“Never Be Anyone Else But You/It’s Late” was released during late February of 1959. The A side reached number six and the B side number nine on the BILLBOARD MAGAZINE Pop Singles Chart.

“Never Be Anyone Else But You” was a gentle ballad that appeled to his large female fan base at the time. “It’s Late” was the rocker and looked back to his rockabilly roots; a style that would disappear as his career progressed.

The single received an award for over one million copies sold.


Greatest hits by Ricky Nelson

October 28, 2011

Except for Elvis Presley, no artist was as commercially successful during the late 1950s and early 1960s pre-British Invasion era than Ricky Nelson. He was a wholesome and safe alternative to the likes of Elvis, Fats Domino, and Little Richard, but a lot more hip than Pat Boone and The Kingston Trio.
One of the original teen idols, Nelson had the advantage of starring in the television series, The Adventures of Ozzie And Harriet. As he got a bit older he would close many of their episodes with a performance of his newest single. This constant exposure to a weekly television fan base resulted in his singles and albums selling in the tens of millions.

His early career was built around a combination of rockabilly songs mixed in with ballads. Many of his singles became double hits, where both sides of the record would chart; usually one side would be uptempo rock ‘n’ roll and the other side something slower. During the early ’60s he moved toward a more polished pop sound.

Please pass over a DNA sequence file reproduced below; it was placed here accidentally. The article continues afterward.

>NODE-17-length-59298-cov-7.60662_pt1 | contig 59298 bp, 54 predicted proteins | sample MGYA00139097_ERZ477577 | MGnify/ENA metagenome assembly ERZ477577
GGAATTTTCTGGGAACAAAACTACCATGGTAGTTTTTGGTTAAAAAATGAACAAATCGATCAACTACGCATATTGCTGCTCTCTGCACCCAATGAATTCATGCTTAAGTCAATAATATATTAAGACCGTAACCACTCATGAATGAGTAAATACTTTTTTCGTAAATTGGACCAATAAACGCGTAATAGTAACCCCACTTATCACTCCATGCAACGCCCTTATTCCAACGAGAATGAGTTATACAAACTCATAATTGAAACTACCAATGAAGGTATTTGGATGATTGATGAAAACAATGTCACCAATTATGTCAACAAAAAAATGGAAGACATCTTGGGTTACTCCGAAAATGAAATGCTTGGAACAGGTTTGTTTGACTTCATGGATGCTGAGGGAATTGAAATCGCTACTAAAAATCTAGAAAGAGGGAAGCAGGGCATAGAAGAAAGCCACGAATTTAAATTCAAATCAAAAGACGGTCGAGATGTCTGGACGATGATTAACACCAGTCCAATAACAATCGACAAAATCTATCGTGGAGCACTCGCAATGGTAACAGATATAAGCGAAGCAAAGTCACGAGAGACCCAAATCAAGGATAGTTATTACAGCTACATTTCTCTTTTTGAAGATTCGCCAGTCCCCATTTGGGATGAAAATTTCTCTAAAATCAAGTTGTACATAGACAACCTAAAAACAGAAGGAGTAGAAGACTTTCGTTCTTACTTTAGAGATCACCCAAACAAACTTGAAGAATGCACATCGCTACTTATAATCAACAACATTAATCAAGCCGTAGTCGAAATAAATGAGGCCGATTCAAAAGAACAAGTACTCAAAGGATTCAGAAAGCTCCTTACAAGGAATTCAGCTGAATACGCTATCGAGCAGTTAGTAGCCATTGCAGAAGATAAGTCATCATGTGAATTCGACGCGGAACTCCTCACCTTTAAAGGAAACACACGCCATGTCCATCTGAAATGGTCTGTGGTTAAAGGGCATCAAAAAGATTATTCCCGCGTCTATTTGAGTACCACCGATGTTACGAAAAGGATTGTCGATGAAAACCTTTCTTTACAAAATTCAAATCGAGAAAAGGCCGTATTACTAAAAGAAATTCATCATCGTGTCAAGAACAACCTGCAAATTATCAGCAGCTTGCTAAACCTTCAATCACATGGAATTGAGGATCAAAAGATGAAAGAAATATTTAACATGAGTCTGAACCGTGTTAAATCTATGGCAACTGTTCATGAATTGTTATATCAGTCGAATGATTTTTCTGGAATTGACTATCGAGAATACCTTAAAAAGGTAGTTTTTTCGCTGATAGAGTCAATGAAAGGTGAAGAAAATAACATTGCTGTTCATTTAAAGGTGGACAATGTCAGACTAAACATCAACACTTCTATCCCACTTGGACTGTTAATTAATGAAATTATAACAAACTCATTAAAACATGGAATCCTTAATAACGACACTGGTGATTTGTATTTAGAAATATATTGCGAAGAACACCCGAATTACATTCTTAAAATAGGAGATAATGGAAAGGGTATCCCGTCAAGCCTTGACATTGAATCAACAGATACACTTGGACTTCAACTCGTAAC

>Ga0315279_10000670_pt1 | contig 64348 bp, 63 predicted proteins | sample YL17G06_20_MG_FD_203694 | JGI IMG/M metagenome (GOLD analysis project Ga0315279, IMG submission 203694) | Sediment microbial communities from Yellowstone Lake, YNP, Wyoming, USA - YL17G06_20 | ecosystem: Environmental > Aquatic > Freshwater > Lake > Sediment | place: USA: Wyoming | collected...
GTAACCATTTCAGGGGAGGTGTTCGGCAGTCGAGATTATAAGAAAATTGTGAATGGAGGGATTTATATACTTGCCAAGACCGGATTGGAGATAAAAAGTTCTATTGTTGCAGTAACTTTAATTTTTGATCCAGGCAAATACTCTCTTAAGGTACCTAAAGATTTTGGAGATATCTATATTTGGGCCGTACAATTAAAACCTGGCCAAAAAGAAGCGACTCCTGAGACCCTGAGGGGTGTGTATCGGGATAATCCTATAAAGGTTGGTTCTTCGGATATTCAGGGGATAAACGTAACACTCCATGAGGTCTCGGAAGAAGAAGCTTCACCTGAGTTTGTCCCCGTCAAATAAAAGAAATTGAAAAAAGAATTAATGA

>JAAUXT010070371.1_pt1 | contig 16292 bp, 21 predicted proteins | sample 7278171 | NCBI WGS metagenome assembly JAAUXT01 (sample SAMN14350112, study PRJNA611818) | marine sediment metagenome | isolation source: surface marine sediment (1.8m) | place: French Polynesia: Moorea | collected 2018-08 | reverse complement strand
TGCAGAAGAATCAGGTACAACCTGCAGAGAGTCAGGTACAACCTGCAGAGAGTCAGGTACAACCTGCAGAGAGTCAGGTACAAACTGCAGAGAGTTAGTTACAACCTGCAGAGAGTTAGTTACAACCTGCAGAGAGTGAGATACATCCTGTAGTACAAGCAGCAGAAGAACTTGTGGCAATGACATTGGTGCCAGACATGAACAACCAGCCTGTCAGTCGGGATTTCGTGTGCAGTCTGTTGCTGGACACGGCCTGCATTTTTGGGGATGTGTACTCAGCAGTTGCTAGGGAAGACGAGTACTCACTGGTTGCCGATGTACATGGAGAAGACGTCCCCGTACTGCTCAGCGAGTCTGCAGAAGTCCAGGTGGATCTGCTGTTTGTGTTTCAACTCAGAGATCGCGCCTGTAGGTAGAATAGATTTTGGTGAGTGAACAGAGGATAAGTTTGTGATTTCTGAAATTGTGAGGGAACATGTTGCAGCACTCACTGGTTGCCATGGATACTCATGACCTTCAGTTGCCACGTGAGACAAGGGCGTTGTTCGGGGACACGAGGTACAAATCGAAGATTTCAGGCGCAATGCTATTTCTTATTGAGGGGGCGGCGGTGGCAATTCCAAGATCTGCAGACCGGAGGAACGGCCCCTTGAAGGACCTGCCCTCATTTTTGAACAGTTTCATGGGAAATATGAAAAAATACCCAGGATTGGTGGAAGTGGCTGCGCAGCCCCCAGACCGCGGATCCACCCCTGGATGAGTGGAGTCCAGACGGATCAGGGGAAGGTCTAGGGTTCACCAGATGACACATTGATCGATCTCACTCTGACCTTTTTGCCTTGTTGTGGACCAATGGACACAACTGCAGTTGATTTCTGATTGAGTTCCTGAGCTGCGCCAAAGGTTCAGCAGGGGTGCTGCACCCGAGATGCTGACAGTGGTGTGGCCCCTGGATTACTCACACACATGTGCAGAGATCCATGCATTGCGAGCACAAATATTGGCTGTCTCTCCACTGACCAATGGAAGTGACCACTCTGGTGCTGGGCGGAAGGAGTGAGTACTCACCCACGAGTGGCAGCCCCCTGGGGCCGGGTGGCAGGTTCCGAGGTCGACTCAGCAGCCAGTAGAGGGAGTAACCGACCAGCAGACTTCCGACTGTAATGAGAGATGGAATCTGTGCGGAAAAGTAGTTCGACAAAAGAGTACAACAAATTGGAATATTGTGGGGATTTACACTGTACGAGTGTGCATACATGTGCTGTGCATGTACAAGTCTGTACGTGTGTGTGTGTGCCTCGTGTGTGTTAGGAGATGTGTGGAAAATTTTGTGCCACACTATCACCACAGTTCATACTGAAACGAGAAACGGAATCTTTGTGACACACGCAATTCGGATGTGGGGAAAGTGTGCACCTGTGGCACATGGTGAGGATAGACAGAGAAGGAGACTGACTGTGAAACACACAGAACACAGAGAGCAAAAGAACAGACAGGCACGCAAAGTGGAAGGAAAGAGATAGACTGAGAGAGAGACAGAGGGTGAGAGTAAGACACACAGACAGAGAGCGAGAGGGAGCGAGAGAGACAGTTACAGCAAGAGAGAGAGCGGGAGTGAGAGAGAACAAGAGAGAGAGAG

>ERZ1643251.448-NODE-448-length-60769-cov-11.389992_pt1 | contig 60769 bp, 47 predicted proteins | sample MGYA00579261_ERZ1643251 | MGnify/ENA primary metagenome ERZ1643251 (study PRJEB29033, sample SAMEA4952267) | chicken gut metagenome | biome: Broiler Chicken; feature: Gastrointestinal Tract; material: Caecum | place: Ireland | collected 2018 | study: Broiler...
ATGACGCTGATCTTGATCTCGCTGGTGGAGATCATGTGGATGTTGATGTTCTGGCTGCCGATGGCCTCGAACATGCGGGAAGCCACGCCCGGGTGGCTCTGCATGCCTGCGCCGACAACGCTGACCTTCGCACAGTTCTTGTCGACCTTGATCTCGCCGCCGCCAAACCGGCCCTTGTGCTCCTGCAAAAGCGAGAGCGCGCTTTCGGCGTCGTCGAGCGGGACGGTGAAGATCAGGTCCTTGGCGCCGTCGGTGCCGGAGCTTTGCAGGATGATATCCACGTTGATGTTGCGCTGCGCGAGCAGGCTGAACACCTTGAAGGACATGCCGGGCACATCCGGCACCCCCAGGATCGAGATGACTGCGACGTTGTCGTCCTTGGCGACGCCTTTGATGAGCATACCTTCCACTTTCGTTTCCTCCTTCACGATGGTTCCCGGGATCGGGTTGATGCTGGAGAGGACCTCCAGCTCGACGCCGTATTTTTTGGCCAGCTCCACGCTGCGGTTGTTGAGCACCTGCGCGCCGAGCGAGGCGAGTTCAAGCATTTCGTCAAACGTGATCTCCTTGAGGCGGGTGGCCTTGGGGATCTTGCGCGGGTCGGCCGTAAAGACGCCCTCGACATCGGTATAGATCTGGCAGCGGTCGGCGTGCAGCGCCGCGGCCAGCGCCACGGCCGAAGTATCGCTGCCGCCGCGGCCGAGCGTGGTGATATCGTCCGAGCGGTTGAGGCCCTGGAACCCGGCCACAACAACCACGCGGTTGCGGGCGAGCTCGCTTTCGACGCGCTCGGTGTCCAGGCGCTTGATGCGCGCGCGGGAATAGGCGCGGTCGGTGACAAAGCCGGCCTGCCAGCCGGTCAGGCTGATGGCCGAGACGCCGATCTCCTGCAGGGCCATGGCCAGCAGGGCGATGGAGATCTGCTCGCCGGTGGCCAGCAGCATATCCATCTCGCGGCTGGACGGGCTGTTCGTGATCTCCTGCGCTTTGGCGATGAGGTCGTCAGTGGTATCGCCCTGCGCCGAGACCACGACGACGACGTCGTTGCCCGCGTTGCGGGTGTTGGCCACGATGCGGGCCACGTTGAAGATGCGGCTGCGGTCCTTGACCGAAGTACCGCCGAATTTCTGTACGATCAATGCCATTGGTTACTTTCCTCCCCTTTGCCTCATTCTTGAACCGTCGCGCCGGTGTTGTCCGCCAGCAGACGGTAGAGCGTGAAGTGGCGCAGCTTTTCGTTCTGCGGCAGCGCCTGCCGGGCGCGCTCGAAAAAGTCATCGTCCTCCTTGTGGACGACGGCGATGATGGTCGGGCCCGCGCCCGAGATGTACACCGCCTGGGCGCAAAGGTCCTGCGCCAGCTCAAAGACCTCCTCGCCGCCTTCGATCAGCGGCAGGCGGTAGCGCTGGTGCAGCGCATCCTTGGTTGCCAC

Nelson’s material has been released many times over the ensuing years. Unless you want to explore his legacy through a box set or the reissue of his original albums, though, the best representation of his sound is the 2005 release, Greatest Hits. Its 25 tracks cover most of his hits from 1957 through 1963, except for one song. My only complaint is that they are not in chronological order, which is always appreciated with a compilation album like this.

The best of the rockabilly sides include covers of Fats Domino’s “I’m Walkin,’” “My Bucket’s Got A Hole In It,” and “Be Bop Baby.” This side of his career is often ignored today but these tracks, among others, remain an important part in the development of rock ‘n’ roll as it exposed this type of material to a middle American audience.

Ballads such as “Poor Little Fool,” “Lonesome Town,” “Never Be Anyone Else But You,” and “Young Emotions” represent some of the best of the era.

“Travelin’ Man” and “Hello Mary Lou,” released in 1961, continued the trend of combining rockabilly and ballads on one single but here more of a pop sheen was added to the mix. Both sides became huge hits, with “Travelin’ Man” reaching number one on the Billboard Singles Chart and “Hello Mary Lou” checking in at number nine. They remain two of Nelson’s better and most recognizable performances.

“Fools Rush In” is the only track from 1963 and marked his transition to a pop sound. It would also mark the beginning of a downturn in his popularity as The Beatles were about to change music, likening his style and sound more as a link to the past.

I would have liked to have had 1962’s “Teenage Idol” and 1972’s “Garden Party” presented back to back as they represent the two sides of his artistry and make for nice bookends when considering his overall career.

Ricky Nelson died in a plane crash at the age of 45. He is a member of both the Rock and Roll and Rockabilly Halls of Fame. When the best of his music is culled down to 25 tracks, it becomes an essential listening experience to anyone even mildly interested in the music of the late ’50s and early ’60s.

Article first published as Music Review: Ricky Nelson – Greatest Hits on Blogcritics.